I didn’t. Lord, I’m done caregiving, I thought. People, pets…I’m tapped out. Marilyn had come into our marriage with an old cat; I’d had my aging dog. Both had died. Then we’d taken care of her son’s cat during its final years.

At long last, I was going to get my wife all to myself. Hallelujah!

Marilyn said she was excited about having together time again, just the two of us. Yet she wouldn’t let go of the idea of getting a golden retriever puppy.

I wanted my wife to be happy—after all, God had brought her to me—so I relented. One weekend, we made a four-hour trip to visit a breeder. Both of us were quiet on the drive over. Marilyn was probably worried that if she talked up getting a dog any more, I would get sick of it.

I was having second thoughts. Puppies are hard work. They need constant supervision. You can’t sleep in anymore. They get into everything. House training can be a challenge. Same with obedience. All the way there, I prayed the Lord would guide us to make the right decision. Secretly I was hoping he would say, “Forget it, Chuck!”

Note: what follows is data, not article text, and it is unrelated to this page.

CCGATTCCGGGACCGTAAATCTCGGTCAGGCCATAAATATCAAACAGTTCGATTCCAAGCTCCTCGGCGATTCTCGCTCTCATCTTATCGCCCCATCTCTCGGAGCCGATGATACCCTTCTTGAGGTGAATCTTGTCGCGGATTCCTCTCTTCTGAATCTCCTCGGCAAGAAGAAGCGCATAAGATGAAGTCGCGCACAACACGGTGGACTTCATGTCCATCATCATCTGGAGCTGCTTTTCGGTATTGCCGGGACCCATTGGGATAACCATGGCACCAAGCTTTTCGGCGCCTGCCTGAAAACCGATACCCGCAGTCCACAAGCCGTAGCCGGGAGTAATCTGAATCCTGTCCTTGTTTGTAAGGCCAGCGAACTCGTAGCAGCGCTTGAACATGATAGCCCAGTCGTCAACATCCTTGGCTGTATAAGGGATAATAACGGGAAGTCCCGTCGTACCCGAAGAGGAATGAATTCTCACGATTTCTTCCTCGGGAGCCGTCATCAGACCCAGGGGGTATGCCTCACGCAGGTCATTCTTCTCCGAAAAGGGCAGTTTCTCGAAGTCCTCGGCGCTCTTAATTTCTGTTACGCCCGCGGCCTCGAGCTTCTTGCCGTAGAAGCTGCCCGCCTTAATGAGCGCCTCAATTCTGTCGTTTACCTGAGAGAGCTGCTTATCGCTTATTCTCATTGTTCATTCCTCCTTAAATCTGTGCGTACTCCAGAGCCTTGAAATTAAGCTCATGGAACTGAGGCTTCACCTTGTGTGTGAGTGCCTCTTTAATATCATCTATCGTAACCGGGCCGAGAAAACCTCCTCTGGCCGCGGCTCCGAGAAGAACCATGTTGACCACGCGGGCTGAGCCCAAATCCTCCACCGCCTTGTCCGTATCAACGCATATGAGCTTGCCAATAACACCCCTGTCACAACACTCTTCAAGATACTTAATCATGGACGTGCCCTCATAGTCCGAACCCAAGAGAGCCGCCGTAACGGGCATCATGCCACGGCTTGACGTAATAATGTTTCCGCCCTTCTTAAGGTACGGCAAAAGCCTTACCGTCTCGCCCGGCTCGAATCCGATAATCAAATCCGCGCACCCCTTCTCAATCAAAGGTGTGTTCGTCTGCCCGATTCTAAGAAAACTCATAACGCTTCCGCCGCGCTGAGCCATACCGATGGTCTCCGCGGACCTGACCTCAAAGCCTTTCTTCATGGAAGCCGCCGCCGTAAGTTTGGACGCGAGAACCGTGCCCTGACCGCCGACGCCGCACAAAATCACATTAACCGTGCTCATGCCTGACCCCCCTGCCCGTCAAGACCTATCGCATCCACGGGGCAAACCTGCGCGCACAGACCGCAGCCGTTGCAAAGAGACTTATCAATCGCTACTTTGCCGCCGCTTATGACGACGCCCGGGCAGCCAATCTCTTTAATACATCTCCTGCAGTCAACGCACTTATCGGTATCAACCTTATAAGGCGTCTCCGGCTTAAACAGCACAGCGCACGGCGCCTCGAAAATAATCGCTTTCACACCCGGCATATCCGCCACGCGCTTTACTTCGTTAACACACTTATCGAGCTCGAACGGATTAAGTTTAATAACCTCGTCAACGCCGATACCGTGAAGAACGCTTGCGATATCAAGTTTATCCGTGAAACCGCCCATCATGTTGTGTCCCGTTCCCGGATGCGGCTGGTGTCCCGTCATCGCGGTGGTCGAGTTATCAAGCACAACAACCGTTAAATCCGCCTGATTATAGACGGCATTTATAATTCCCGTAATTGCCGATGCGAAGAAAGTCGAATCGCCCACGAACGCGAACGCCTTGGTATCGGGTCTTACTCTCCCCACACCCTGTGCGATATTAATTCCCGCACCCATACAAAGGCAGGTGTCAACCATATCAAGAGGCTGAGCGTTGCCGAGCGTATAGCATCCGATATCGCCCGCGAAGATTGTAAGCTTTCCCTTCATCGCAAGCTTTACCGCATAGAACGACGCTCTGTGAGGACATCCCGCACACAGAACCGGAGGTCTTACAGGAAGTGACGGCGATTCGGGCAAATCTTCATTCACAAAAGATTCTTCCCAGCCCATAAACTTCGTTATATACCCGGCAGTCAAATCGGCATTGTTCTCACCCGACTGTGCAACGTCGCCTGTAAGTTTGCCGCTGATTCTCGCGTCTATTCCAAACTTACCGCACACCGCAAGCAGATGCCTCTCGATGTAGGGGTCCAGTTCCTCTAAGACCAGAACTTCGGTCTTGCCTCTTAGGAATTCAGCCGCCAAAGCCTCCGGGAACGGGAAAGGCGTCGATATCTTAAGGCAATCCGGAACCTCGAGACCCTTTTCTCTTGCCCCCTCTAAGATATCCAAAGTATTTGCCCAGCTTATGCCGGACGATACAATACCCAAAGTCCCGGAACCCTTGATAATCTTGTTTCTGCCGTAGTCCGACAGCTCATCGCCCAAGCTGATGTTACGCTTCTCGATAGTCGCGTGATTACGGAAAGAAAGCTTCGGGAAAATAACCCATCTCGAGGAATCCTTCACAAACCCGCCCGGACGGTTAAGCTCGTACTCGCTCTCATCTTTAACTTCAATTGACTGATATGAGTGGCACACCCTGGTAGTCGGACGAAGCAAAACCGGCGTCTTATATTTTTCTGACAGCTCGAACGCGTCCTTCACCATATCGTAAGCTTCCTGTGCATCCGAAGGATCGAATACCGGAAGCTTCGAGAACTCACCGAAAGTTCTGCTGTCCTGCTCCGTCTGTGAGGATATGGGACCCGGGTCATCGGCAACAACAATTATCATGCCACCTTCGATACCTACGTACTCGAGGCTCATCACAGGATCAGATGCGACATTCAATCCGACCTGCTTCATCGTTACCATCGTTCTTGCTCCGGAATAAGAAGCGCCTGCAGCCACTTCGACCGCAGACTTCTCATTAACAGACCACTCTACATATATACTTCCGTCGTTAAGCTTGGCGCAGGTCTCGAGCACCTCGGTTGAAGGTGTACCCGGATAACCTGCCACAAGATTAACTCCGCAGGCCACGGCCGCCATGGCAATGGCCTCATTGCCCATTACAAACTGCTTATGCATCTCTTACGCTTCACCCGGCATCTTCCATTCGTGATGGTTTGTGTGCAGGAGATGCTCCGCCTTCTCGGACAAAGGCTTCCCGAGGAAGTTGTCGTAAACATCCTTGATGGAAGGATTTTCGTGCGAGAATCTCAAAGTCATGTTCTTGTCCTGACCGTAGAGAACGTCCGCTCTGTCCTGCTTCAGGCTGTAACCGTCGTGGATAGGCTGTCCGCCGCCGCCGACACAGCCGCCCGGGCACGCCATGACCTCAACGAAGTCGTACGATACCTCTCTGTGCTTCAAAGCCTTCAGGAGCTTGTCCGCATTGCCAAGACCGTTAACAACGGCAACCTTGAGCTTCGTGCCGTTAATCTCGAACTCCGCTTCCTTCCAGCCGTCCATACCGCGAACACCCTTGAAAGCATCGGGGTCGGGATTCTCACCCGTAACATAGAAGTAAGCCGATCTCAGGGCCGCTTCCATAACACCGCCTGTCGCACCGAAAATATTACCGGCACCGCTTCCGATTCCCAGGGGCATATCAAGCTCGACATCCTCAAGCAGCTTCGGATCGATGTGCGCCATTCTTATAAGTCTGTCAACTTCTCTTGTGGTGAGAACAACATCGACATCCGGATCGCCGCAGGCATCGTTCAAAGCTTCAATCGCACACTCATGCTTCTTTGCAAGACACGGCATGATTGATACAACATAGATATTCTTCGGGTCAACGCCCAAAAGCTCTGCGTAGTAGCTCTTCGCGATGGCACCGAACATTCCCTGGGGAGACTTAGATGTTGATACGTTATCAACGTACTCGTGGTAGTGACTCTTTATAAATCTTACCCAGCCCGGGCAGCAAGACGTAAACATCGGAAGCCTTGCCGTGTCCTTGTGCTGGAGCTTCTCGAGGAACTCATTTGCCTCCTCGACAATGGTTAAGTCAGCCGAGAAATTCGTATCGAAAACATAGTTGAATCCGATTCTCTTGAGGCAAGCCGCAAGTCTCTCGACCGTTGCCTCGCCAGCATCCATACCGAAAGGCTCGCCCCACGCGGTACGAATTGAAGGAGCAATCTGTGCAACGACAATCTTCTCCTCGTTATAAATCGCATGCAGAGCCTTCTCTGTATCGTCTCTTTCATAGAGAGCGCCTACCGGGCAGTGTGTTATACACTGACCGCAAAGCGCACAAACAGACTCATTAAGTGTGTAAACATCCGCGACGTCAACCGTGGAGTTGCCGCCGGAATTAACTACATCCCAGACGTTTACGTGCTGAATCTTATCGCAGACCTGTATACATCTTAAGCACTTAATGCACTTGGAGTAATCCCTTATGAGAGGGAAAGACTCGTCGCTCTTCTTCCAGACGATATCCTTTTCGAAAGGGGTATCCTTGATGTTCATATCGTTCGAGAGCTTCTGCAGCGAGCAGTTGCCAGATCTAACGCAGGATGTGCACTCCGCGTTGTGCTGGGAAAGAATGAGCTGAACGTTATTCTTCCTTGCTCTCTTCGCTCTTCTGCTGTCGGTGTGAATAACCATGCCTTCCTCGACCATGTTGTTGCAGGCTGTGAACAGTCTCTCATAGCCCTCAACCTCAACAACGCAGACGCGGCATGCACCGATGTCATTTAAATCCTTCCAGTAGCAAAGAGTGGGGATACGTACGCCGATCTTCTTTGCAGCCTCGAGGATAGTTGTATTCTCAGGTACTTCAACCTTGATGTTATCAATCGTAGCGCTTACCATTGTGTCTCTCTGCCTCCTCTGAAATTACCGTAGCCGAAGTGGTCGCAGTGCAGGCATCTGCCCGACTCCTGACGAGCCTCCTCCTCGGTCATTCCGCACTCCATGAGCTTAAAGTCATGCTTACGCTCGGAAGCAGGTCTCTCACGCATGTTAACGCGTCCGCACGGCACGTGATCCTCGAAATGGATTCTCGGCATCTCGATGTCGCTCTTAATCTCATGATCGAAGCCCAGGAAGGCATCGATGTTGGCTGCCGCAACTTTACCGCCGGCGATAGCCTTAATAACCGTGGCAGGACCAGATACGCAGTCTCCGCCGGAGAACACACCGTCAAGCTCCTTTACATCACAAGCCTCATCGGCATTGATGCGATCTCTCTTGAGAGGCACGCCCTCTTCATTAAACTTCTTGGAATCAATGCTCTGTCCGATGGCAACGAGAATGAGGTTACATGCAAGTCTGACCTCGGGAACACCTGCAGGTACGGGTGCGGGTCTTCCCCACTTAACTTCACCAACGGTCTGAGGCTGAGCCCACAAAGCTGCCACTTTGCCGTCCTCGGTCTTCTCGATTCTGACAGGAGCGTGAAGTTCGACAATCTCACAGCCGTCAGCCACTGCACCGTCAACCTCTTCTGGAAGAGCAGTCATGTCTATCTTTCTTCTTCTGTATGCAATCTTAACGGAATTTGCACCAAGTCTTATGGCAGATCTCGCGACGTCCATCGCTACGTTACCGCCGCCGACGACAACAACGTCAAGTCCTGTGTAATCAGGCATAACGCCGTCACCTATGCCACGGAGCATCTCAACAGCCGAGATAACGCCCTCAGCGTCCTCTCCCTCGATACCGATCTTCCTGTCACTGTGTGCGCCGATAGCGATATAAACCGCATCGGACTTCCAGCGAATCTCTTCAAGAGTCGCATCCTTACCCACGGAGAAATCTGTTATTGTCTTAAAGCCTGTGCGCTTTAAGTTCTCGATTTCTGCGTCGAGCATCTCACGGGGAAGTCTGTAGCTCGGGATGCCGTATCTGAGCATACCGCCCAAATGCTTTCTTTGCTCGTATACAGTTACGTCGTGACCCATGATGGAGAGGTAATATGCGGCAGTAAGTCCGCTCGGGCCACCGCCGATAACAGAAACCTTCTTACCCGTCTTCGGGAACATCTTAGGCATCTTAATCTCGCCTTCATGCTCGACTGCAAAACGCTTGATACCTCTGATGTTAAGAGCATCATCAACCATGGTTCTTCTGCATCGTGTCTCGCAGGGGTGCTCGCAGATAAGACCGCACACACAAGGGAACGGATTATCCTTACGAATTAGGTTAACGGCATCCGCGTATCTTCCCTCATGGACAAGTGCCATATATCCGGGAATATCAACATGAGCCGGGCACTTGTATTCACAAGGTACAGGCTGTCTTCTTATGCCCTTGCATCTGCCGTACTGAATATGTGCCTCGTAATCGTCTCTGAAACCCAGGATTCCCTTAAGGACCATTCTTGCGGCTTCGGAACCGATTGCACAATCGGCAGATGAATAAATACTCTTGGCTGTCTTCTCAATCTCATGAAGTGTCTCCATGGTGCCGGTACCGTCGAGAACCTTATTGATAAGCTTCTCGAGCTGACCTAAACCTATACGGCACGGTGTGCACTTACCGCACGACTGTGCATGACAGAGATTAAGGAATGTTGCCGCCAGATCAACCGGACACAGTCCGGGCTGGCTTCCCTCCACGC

We arrived at the breeder’s home. A gaggle of golden retriever puppies spilled out onto the porch, tripping over their own paws. “Oh boy,” I said under my breath.

One of the pups caught my attention. She was pouncing all over her siblings. “Wow, this one’s got spunk!” I said, surprised at my reaction. We had our shoes off, and suddenly the puppy lunged and started wrestling with Marilyn’s sock. Then she growled…at the sock. It was so funny.

“She likes you,” I said to Marilyn.“

More important, I think you like her,” she responded. “You’re smiling.”

It was true. I couldn’t help it. By the time we picked up Dolly three weeks later, I had to admit—I was excited.

After four sleepless nights, the excitement had faded. My clock read 4 A.M. Another whine, then whimpers. I threw back the covers and got up.

“What are you doing?” Marilyn whispered. I shook my head and walked out to Marilyn’s office. As soon as she heard me, Dolly threw herself against the door of her crate. I sprung her from it, and she scrambled into my arms.